it lowered it's expenses and it's cost of sales. This directly increased Ford's

profit margin at a substantial rate within the next three years.

Asset Turnover

Asset turnover involves Ford's net sales divided by their average total assets.

This ratio demonstrates the efficiency of assets used in producing sales. A

company like Ford Motor Company has an enormous amount of assets. Computers to

heavy equipment to buildings. All of those assets, many more, are all

taken into consideration when figuring asset turnover. For example, Ford would

like to know that if it decides to purchase 20 new computer-aided engineering

stations for a cost of about $2,400,000, they would like to see a higher asset

turnover to give them the proof that the investment is being used at maximum

efficiency. Ford's asset turnover steadily increased in incremental amounts

between the years of 1991-1995 (see appendix 12), but on average it was about .

43 for the entire 5 year period. Using trend analysis to understand this ratio

would give you a pretty good idea that the asset turnover of Ford Motor Company

is stable. Trend analysis would give you an index number for 1992 of 100, while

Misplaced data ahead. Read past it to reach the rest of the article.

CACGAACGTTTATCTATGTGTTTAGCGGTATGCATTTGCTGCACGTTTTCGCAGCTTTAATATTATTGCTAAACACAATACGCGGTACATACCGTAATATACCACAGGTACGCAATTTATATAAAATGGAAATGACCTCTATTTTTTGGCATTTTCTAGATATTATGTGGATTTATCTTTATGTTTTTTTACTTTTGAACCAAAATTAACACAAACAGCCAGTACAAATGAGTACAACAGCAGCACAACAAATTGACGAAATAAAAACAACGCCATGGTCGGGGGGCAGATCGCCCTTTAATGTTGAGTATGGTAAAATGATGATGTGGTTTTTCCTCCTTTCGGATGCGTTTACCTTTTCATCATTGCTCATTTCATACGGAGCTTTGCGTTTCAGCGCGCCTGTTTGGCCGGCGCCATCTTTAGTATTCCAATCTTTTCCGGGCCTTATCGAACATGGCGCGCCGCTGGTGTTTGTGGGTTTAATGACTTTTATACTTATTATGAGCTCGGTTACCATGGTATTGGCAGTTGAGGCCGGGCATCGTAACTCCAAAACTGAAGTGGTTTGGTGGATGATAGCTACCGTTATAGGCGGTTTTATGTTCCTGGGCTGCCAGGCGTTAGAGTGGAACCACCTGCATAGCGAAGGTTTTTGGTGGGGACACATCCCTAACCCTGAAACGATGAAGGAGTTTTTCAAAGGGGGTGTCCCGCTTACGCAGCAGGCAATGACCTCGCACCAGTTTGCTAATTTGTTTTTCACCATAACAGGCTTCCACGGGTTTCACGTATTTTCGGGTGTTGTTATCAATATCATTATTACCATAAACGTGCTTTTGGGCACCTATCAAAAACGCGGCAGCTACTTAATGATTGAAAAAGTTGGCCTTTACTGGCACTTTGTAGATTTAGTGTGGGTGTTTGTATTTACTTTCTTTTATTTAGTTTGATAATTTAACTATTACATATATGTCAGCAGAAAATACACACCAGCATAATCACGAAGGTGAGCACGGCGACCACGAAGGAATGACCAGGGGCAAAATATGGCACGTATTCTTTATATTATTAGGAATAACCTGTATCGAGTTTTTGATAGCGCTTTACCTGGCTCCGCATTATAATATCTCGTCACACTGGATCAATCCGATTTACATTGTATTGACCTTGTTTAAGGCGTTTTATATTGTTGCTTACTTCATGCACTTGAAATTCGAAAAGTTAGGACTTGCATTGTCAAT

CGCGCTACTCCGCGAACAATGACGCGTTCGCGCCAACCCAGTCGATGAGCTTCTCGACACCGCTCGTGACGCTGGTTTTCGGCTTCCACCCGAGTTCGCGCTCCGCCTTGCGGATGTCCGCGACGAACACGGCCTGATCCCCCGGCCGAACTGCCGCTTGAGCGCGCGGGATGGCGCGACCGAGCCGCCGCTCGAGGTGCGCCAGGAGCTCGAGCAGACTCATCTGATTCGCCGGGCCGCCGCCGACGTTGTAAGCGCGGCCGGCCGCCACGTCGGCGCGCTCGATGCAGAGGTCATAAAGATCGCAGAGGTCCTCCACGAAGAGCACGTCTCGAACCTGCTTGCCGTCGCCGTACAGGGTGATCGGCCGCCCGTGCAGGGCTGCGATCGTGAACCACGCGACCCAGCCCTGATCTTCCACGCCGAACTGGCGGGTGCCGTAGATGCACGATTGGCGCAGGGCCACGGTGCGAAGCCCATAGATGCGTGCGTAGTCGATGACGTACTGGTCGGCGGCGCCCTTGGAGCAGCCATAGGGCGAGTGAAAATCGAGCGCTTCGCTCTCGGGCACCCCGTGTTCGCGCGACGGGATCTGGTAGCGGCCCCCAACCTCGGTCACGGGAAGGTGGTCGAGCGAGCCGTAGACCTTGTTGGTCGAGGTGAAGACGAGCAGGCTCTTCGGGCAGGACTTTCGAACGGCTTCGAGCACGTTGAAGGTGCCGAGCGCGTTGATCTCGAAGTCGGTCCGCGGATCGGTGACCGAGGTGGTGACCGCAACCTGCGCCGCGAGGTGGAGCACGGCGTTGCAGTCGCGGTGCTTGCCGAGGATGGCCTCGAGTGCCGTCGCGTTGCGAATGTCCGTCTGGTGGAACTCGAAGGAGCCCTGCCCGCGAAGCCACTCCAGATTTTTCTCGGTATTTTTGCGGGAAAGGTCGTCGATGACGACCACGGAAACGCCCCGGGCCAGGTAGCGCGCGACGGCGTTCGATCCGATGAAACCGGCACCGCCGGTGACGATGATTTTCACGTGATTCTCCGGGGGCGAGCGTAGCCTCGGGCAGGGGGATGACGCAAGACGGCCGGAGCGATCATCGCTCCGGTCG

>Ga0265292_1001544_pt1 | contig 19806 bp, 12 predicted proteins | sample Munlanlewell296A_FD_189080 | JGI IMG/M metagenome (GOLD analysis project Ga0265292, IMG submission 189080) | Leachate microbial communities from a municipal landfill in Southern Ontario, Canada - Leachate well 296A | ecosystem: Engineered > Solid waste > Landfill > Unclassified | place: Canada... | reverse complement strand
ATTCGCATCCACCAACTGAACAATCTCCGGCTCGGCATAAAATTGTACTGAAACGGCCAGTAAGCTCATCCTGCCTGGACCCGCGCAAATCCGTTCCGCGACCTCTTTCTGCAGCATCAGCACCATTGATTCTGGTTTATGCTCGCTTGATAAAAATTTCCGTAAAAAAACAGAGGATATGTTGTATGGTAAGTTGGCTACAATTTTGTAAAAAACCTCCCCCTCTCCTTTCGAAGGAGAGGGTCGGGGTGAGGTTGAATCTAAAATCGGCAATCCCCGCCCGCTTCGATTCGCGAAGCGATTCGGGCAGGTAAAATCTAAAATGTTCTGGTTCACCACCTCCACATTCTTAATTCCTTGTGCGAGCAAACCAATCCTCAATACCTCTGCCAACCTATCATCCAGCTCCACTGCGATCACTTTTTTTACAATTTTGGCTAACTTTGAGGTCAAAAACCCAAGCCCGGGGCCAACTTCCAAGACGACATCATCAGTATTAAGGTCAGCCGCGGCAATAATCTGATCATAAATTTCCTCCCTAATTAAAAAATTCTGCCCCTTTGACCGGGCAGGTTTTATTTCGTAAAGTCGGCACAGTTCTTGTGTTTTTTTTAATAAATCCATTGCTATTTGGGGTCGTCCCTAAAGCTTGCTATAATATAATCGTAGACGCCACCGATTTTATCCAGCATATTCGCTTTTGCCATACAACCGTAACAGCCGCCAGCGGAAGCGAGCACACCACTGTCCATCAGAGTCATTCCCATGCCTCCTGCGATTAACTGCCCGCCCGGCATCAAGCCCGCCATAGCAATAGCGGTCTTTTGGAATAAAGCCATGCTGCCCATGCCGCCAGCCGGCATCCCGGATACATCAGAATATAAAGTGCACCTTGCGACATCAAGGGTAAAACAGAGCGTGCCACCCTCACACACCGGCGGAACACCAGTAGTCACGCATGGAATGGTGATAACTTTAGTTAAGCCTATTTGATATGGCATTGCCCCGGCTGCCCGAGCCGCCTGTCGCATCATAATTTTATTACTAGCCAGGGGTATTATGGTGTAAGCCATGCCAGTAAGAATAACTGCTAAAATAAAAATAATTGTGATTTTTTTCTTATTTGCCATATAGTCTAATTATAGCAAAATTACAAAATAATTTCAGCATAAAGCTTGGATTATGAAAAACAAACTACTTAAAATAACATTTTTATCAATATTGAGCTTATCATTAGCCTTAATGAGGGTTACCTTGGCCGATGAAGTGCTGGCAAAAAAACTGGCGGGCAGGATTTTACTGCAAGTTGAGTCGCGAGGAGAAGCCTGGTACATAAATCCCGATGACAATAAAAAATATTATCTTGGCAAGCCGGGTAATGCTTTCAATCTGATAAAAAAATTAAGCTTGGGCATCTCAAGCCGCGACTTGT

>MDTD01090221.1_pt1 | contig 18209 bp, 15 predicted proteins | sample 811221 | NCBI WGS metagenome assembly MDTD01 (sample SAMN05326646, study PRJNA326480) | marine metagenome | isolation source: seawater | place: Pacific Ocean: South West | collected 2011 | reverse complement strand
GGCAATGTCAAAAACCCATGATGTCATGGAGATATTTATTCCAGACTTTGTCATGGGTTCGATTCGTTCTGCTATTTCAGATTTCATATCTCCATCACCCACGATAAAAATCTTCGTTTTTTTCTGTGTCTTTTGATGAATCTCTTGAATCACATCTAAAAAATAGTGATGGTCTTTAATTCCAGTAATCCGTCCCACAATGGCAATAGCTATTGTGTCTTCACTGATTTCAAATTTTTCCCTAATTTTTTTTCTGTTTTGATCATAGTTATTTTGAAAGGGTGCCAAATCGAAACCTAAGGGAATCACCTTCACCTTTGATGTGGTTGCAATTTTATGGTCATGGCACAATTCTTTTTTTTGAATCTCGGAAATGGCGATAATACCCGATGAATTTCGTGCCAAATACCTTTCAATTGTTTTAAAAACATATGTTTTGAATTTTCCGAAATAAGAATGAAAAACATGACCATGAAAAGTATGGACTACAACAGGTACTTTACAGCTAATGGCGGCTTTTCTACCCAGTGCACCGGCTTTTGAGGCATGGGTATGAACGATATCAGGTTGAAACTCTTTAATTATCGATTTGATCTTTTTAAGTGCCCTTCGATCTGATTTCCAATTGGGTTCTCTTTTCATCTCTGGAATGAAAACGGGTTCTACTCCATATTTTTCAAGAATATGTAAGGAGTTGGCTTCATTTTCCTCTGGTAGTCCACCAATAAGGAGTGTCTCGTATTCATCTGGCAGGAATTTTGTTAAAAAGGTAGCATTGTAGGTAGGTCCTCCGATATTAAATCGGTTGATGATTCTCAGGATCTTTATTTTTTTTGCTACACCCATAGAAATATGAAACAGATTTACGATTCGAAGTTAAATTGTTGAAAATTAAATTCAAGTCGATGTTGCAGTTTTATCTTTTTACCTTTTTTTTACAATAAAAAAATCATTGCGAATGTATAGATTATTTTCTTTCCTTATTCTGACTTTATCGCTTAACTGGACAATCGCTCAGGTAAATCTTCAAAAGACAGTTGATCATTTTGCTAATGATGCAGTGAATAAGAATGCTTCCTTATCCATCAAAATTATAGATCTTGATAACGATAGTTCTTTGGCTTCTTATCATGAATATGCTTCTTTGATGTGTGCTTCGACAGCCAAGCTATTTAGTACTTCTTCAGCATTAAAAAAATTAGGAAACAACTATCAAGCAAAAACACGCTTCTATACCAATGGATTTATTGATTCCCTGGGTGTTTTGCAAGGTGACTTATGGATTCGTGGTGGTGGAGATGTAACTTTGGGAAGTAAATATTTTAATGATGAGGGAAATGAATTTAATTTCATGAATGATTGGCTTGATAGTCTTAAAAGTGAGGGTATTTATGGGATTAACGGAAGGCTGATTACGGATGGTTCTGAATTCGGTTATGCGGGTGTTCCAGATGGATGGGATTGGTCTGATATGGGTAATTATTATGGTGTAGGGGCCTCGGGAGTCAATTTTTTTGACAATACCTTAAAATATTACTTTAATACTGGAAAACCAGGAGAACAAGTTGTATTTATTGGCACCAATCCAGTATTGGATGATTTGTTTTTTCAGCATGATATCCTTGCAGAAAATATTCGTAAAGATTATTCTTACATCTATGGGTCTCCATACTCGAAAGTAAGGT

the index number for 1995 would be 112. These index numbers would result in a

slightly positive but relatively straight line across the page. As a

prospective investor this would probably cause you to investigate more deeply as

to why Ford can't more efficiently use their assets to produce sales. As a

current stockholder, this trend over the past five years may give you some

comfort because of the incremental increases (at least it isn't going down).

Return on Assets

Return on assets is a very good profitability ratio. It is comprehensive when

compared to profit margin and asset turnover. Return on assets overcomes the

deficiency of profit margin by relating the assets necessary to produce income

and it overcomes the deficiency of asset turnover by taking into account the

amount of income produced. Mathematically, return on assets is equal to net

income divided by average total assets, or more simply put, profit margin times